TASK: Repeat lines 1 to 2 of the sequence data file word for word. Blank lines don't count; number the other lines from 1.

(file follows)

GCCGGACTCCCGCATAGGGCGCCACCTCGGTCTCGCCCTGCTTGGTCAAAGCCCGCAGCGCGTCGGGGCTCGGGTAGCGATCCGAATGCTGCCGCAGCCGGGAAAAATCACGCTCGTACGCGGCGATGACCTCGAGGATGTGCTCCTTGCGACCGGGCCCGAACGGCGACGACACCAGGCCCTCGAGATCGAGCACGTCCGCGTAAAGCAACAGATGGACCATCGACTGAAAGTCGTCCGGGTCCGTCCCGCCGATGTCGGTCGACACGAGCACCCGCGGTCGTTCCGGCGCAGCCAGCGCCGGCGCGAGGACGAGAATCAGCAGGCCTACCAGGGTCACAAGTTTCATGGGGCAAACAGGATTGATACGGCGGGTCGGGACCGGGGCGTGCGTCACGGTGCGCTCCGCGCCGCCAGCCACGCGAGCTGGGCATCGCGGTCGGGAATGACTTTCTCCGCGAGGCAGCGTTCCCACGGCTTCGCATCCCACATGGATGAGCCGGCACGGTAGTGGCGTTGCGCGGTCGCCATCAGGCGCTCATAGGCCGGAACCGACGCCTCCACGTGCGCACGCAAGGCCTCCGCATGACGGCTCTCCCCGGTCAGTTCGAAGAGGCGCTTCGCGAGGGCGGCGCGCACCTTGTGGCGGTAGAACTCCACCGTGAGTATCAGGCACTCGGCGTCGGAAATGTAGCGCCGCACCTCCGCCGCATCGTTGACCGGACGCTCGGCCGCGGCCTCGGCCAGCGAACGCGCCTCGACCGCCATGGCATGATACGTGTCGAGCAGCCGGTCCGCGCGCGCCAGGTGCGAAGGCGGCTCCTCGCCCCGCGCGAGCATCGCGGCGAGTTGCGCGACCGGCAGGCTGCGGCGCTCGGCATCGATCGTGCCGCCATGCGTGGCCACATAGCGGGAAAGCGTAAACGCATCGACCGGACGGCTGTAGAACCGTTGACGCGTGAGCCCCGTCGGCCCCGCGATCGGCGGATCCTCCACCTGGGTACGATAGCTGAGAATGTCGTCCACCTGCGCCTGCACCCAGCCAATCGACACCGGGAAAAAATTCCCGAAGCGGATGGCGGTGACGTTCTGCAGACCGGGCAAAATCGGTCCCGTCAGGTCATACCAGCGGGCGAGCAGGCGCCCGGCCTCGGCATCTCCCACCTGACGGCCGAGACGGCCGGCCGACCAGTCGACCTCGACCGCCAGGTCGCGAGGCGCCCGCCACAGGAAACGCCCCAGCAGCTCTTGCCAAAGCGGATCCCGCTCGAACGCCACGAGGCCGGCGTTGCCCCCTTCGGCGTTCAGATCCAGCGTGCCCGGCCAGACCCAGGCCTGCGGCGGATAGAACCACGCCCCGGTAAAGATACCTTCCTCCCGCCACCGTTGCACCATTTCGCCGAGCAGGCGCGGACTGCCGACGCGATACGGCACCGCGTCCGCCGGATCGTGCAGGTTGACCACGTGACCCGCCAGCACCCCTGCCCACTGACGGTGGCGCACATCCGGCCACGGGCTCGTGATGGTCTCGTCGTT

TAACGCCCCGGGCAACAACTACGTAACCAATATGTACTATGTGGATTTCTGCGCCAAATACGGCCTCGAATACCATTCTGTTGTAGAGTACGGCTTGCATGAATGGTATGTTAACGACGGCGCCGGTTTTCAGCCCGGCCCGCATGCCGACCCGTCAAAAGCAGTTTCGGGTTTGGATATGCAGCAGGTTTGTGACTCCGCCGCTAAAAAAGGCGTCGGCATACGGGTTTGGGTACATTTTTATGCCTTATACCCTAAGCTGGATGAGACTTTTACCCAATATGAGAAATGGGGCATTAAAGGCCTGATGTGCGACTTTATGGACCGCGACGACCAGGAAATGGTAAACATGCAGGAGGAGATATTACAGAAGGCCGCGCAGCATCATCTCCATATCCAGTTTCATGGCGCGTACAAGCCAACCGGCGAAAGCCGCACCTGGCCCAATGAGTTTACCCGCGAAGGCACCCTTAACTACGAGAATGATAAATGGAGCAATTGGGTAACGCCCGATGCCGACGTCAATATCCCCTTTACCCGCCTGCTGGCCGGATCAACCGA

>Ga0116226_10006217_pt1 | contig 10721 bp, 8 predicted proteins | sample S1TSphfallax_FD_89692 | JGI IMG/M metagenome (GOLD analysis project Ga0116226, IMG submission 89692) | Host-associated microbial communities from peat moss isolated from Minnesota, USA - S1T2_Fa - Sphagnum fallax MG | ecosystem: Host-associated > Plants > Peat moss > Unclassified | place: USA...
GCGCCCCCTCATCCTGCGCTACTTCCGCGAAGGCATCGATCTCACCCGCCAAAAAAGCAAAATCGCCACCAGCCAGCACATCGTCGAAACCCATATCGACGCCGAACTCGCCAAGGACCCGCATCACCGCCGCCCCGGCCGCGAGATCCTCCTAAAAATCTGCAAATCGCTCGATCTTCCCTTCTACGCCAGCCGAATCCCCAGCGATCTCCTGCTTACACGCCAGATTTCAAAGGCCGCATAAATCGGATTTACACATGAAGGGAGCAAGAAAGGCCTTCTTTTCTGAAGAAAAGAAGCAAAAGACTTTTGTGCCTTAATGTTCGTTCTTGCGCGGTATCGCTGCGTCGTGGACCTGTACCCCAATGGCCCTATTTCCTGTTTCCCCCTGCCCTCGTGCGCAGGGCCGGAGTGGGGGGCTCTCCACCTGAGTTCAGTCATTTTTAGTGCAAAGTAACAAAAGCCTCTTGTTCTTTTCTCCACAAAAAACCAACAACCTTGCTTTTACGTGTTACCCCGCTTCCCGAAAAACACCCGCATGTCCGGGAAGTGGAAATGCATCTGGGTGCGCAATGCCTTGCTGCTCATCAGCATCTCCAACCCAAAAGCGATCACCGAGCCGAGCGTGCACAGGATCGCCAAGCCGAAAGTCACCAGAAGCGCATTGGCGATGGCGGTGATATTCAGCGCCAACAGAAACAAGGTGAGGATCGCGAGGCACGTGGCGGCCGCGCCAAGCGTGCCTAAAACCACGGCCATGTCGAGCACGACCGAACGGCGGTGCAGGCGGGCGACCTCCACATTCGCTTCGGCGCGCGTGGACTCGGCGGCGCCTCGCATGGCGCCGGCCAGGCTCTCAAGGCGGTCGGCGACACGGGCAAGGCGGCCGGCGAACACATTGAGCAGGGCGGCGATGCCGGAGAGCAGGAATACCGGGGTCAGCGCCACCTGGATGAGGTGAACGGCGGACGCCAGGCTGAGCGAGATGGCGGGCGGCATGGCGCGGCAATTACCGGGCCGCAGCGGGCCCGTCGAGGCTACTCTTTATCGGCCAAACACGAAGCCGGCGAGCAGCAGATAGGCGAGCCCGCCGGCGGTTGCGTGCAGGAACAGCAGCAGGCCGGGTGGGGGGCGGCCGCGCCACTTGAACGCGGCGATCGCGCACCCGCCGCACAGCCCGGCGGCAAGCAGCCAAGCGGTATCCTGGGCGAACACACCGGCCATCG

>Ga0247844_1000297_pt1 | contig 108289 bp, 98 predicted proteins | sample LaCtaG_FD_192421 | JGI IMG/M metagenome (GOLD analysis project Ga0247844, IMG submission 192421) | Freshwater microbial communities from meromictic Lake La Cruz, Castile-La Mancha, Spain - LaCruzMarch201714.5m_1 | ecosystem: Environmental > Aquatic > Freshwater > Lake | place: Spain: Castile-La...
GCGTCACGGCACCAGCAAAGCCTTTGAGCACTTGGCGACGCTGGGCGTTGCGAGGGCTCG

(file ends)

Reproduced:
GCCGGACTCCCGCATAGGGCGCCACCTCGGTCTCGCCCTGCTTGGTCAAAGCCCGCAGCGCGTCGGGGCTCGGGTAGCGATCCGAATGCTGCCGCAGCCGGGAAAAATCACGCTCGTACGCGGCGATGACCTCGAGGATGTGCTCCTTGCGACCGGGCCCGAACGGCGACGACACCAGGCCCTCGAGATCGAGCACGTCCGCGTAAAGCAACAGATGGACCATCGACTGAAAGTCGTCCGGGTCCGTCCCGCCGATGTCGGTCGACACGAGCACCCGCGGTCGTTCCGGCGCAGCCAGCGCCGGCGCGAGGACGAGAATCAGCAGGCCTACCAGGGTCACAAGTTTCATGGGGCAAACAGGATTGATACGGCGGGTCGGGACCGGGGCGTGCGTCACGGTGCGCTCCGCGCCGCCAGCCACGCGAGCTGGGCATCGCGGTCGGGAATGACTTTCTCCGCGAGGCAGCGTTCCCACGGCTTCGCATCCCACATGGATGAGCCGGCACGGTAGTGGCGTTGCGCGGTCGCCATCAGGCGCTCATAGGCCGGAACCGACGCCTCCACGTGCGCACGCAAGGCCTCCGCATGACGGCTCTCCCCGGTCAGTTCGAAGAGGCGCTTCGCGAGGGCGGCGCGCACCTTGTGGCGGTAGAACTCCACCGTGAGTATCAGGCACTCGGCGTCGGAAATGTAGCGCCGCACCTCCGCCGCATCGTTGACCGGACGCTCGGCCGCGGCCTCGGCCAGCGAACGCGCCTCGACCGCCATGGCATGATACGTGTCGAGCAGCCGGTCCGCGCGCGCCAGGTGCGAAGGCGGCTCCTCGCCCCGCGCGAGCATCGCGGCGAGTTGCGCGACCGGCAGGCTGCGGCGCTCGGCATCGATCGTGCCGCCATGCGTGGCCACATAGCGGGAAAGCGTAAACGCATCGACCGGACGGCTGTAGAACCGTTGACGCGTGAGCCCCGTCGGCCCCGCGATCGGCGGATCCTCCACCTGGGTACGATAGCTGAGAATGTCGTCCACCTGCGCCTGCACCCAGCCAATCGACACCGGGAAAAAATTCCCGAAGCGGATGGCGGTGACGTTCTGCAGACCGGGCAAAATCGGTCCCGTCAGGTCATACCAGCGGGCGAGCAGGCGCCCGGCCTCGGCATCTCCCACCTGACGGCCGAGACGGCCGGCCGACCAGTCGACCTCGACCGCCAGGTCGCGAGGCGCCCGCCACAGGAAACGCCCCAGCAGCTCTTGCCAAAGCGGATCCCGCTCGAACGCCACGAGGCCGGCGTTGCCCCCTTCGGCGTTCAGATCCAGCGTGCCCGGCCAGACCCAGGCCTGCGGCGGATAGAACCACGCCCCGGTAAAGATACCTTCCTCCCGCCACCGTTGCACCATTTCGCCGAGCAGGCGCGGACTGCCGACGCGATACGGCACCGCGTCCGCCGGATCGTGCAGGTTGACCACGTGACCCGCCAGCACCCCTGCCCACTGACGGTGGCGCACATCCGGCCACGGGCTCGTGATGGTCTCGTCGTT

TAACGCCCCGGGCAACAACTACGTAACCAATATGTACTATGTGGATTTCTGCGCCAAATACGGCCTCGAATACCATTCTGTTGTAGAGTACGGCTTGCATGAATGGTATGTTAACGACGGCGCCGGTTTTCAGCCCGGCCCGCATGCCGACCCGTCAAAAGCAGTTTCGGGTTTGGATATGCAGCAGGTTTGTGACTCCGCCGCTAAAAAAGGCGTCGGCATACGGGTTTGGGTACATTTTTATGCCTTATACCCTAAGCTGGATGAGACTTTTACCCAATATGAGAAATGGGGCATTAAAGGCCTGATGTGCGACTTTATGGACCGCGACGACCAGGAAATGGTAAACATGCAGGAGGAGATATTACAGAAGGCCGCGCAGCATCATCTCCATATCCAGTTTCATGGCGCGTACAAGCCAACCGGCGAAAGCCGCACCTGGCCCAATGAGTTTACCCGCGAAGGCACCCTTAACTACGAGAATGATAAATGGAGCAATTGGGTAACGCCCGATGCCGACGTCAATATCCCCTTTACCCGCCTGCTGGCCGGATCAACCGA